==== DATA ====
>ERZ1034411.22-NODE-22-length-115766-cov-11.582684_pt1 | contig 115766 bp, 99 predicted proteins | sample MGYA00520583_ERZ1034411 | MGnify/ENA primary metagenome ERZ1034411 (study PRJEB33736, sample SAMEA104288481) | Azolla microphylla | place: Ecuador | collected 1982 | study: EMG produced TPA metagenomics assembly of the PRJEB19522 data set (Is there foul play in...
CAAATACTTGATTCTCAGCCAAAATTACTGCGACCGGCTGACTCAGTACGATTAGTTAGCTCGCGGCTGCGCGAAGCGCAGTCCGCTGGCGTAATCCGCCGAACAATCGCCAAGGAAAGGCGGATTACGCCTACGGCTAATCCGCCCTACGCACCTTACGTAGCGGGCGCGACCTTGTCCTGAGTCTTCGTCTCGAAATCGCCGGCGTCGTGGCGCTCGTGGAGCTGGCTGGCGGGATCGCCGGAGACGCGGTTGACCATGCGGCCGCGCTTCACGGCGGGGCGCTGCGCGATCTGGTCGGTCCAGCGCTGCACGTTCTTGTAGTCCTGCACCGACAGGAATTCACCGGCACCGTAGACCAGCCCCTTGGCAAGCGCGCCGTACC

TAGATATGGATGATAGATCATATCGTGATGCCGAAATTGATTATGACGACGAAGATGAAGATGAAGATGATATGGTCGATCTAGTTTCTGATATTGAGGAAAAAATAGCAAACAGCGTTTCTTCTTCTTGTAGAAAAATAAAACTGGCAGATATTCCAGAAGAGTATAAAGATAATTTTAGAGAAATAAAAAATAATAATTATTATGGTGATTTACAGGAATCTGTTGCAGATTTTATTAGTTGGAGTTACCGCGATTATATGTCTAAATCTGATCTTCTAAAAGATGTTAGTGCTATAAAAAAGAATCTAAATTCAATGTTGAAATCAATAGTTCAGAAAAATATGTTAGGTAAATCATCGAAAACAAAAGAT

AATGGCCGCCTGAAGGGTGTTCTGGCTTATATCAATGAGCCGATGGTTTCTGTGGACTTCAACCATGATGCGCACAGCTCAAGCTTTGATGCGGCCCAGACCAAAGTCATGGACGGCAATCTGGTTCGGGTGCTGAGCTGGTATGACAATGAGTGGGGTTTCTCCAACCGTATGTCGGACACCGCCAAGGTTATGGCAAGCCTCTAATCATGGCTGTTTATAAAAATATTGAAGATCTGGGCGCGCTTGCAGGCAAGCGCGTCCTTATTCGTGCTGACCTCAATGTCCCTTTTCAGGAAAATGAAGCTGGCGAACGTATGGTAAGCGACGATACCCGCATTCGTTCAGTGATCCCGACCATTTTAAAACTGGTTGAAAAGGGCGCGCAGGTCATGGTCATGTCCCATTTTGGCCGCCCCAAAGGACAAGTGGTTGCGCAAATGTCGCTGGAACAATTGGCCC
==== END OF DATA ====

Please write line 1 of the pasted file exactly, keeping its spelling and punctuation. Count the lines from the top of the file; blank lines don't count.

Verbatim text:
>ERZ1034411.22-NODE-22-length-115766-cov-11.582684_pt1 | contig 115766 bp, 99 predicted proteins | sample MGYA00520583_ERZ1034411 | MGnify/ENA primary metagenome ERZ1034411 (study PRJEB33736, sample SAMEA104288481) | Azolla microphylla | place: Ecuador | collected 1982 | study: EMG produced TPA metagenomics assembly of the PRJEB19522 data set (Is there foul play in...